cannabis homegrow prisoner

Former High Times Cannabis Cup event coordinator for the Super VIP Mario Ramos is the most well-known cannabis homegrow prisoner in New Jersey. He is now seeking a dispensary license in Jersey City.

Since high school, Ramos has been passionate about cannabis when he wrote a report saying he wanted to grow marijuana as a career.

“They were so mad at me,” he recounted.

Ramos was in the Navy for four years and then the Marine Corps for 12 years for a total of 16 years in the United States military. After leaving the military, he opened an art supply store catering to graffiti artists in the hip-hop lifestyle. From there, he started getting involved in New York City’s underground cannabis scene. Ramos launched started the “I Bud You” brand, putting images of weed plants on pillowcases for sale.

He also worked for High Times for several years organizing some of their many Cannabis Cups with former High Times Editors Steve Bloom, Danny Danko, and Sean Black. Ramos spoke well of his time there.

He noted that High Times issues were sometimes called paraphernalia by the police when people were arrested on possession charges in the past which led to further complications.

Fighting Cannabis Homegrow Charges

In 2017, Ramos saw now-Governor Phil Murphy campaign to legalize cannabis in his first 90 days in office and decided to move here to take advantage of it.

While from Manhattan, Ramos often visited his family in Fort Lee in Bergen County and Union City in Hudson County growing up.

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“I was so happy about it,” he said about Murhpy’s legalization efforts.

Unfortunately, Murphy was hampered by former Senate President Steve Sweeney and legalization opponent State Senator Ron Rice.

Ramos sought to make his “I Bud You” brand into a lifestyle brand and base the company in North Jersey.

When he went to see a location for a second time, he was arrested in a raid. The police found many plants and charged eight people, including him. Ramos was charged with the homegrow cannabis crime of “conspiracy to grow marijuana.” With a California medical cannabis card, the police considered him a flight risk.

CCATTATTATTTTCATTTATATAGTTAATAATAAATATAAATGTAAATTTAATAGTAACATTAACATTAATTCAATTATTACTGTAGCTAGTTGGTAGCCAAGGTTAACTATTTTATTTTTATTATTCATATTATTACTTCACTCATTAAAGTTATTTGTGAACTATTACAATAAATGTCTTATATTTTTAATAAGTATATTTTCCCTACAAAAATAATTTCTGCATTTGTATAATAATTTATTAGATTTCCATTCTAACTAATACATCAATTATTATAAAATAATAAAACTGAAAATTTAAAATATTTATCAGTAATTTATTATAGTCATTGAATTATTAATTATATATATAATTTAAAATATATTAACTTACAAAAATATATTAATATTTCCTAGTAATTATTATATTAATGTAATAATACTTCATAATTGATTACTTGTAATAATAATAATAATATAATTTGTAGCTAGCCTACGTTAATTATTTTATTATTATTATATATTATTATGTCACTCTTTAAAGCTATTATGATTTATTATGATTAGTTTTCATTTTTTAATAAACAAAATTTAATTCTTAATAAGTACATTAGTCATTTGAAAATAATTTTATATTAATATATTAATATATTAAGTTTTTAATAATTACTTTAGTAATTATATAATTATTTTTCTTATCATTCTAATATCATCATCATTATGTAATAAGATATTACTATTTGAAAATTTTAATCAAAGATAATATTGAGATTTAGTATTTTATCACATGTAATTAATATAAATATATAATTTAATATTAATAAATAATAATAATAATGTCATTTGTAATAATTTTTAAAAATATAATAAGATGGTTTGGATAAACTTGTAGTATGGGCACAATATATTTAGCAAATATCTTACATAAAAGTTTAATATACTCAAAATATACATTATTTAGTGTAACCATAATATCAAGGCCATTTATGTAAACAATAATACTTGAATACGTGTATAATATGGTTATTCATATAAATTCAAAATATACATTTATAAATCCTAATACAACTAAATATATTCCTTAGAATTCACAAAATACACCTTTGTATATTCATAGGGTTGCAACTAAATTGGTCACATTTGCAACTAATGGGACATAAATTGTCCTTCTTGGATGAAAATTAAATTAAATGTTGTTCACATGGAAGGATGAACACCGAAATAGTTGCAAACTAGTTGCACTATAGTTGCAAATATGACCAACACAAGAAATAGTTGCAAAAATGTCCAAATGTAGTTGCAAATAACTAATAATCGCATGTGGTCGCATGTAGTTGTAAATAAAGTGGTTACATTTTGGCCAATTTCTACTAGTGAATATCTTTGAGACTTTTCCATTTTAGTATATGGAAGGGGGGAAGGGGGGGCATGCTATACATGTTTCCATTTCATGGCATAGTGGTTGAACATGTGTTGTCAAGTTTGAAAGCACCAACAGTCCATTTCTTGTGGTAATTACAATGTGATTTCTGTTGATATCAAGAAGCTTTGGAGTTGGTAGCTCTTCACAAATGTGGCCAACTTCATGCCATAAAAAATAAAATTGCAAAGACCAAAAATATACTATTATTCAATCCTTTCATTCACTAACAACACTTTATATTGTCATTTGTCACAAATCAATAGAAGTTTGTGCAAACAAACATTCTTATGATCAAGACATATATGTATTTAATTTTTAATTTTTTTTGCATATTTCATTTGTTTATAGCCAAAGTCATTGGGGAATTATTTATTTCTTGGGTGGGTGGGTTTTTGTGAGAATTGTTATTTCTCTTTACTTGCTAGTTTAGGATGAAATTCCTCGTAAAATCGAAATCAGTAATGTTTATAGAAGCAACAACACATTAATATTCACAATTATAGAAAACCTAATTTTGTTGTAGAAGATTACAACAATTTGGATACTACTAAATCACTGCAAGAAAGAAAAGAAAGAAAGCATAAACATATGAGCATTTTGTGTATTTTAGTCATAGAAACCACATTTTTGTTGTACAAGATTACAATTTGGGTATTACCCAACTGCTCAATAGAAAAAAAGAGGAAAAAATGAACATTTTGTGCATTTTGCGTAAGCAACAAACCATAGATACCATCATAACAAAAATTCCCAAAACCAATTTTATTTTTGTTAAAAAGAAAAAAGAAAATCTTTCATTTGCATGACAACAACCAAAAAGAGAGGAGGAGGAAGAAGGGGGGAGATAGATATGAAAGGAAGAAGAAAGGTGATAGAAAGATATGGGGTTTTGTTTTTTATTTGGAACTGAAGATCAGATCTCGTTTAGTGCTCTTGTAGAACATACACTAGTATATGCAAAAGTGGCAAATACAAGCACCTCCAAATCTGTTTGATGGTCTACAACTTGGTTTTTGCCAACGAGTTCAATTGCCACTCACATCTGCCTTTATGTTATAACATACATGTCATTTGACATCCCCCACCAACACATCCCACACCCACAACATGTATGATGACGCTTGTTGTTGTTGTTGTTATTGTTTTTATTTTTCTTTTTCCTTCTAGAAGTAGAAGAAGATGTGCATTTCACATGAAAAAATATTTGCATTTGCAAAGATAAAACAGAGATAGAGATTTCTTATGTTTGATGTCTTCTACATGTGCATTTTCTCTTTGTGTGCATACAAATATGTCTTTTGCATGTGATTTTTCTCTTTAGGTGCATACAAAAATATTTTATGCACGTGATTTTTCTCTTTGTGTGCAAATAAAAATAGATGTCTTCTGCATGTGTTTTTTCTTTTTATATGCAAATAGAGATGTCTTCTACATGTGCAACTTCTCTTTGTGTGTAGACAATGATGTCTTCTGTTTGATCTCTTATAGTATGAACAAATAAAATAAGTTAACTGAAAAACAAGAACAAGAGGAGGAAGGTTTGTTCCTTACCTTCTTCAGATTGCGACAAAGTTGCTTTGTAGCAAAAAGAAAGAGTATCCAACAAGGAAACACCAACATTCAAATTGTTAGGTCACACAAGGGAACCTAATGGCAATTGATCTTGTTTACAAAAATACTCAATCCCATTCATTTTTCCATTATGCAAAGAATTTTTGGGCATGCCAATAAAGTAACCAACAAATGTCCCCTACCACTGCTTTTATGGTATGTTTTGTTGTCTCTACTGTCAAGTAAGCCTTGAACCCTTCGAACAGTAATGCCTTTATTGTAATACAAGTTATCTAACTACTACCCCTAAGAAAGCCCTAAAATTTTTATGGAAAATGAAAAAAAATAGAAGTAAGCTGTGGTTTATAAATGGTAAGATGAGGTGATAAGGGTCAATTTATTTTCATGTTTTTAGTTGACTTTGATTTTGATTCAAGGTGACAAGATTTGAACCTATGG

Ramos said the police considered him akin to a trophy since he was associated with High Times.

“They got me,” he said.

He argued the case against him was absurd since the building landlord couldn’t point him out while authorities alleged he was renting the place.

Ramos wishes he had known Morris County had a record of arresting Hispanic and Black individuals for cannabis at a disproportionate rate and giving out harsh sentences.

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“I should have known better,” he said.

He initially served a year and 48 days. Ramos was then freed on December 11, 2018. He was released because the judge believed legalization was about to occur while the case was pending.

“1 year 11 months and 11 days later they called,” he recounted.

On November 9, 2020, New Jersey’s cannabis legalization referendum passed. On November 16, 2020, his case unexpectedly came before a judge. The judge said that because cannabis homegrow had not been approved by the referendum, he considered Ramos’s actions illegal and sent him back to jail that day.

“Nobody thought I was going to jail. November 9, it had just gone legal,” Ramos said.

His only previous charges were non-violent marijuana charges.

Due to COVID, Ramos spent 48 days in 23 hour-a-day lockdown. It was then shifted to 13 hours a day lockdown. To make matters worse, he could not receive visitors.

“I couldn’t believe it. I couldn’t talk to my family,” Ramos said. “Everything was just horrible.”

He was ultimately released on March 24, 2021, into Intensive Supervision Probation (ISP). Fortunately, while on ISP, he can be a medical cannabis patient. Nonetheless, he must abide by the strict conditions of his release, like being home by curfew and getting drug tested.

Despite that, “I’m happy I’m home,” he said.

The Last Prisoner Project has mounted a campaign encouraging people to support Governor Murphy pardoning those with serious cannabis charges that do not qualify for expungement. As part of the campaign, Ramos is seeking a pardon for his cannabis homegrow crime to obtain an early release from the program.

(Full disclosure I sit on the board of the Latino Action Network which endorsed the campaign.)

Ramos noted there are about 40,000 cannabis prisoners in jail in the U.S. for marijuana-related crimes.

Enjoying Cannabis Legalization

Ramos is now working for NORML Vice Chair Evan Nison’s Public Relations firm Nison Co, promoting and distributing Northeast Leaf Magazine which is co-edited by Danny Danko, and  Honeysuckle Magazine. In addition, he is now co-hosting a podcast with Foody Fuego and Puff Cards called the “Tri-State High Society.”

Ramos is now preparing to apply for a dispensary/lounge and a delivery license in Jersey City in Hudson County, where he currently resides. Since he has a marijuana criminal record, is Spanish, and is a veteran, Ramos is highly qualified under the NJ Cannabis Regulatory Commission’s interim rules to receive prioritization in the licensing process.

He plans to apply on March 15 when applications for dispensaries can first be submitted. However, like others, he is still looking for a good location.

Ramos is also exploring seeking a cultivation license in the future.

“It’s been a ride. It’s only getting better,” he said of his time in cannabis.

While there have been many difficulties on the road to legalization, Ramos is happy with the progress made.

“I’m so happy you can’t understand. It’s unbelievable. I was so wrong back in high school,” he said. “I thought it would never be legal.”